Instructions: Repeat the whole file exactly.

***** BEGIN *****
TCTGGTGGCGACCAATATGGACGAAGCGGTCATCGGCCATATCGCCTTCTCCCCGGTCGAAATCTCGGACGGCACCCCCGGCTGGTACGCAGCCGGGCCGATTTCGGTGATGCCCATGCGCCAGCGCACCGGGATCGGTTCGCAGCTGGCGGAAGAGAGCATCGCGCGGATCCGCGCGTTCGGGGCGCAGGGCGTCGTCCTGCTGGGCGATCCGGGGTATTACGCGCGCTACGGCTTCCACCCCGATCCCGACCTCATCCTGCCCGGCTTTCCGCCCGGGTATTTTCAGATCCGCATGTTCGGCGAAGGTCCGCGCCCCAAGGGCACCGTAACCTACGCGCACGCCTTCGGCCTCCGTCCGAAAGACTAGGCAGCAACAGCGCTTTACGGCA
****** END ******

TCTGGTGGCGACCAATATGGACGAAGCGGTCATCGGCCATATCGCCTTCTCCCCGGTCGAAATCTCGGACGGCACCCCCGGCTGGTACGCAGCCGGGCCGATTTCGGTGATGCCCATGCGCCAGCGCACCGGGATCGGTTCGCAGCTGGCGGAAGAGAGCATCGCGCGGATCCGCGCGTTCGGGGCGCAGGGCGTCGTCCTGCTGGGCGATCCGGGGTATTACGCGCGCTACGGCTTCCACCCCGATCCCGACCTCATCCTGCCCGGCTTTCCGCCCGGGTATTTTCAGATCCGCATGTTCGGCGAAGGTCCGCGCCCCAAGGGCACCGTAACCTACGCGCACGCCTTCGGCCTCCGTCCGAAAGACTAGGCAGCAACAGCGCTTTACGGCA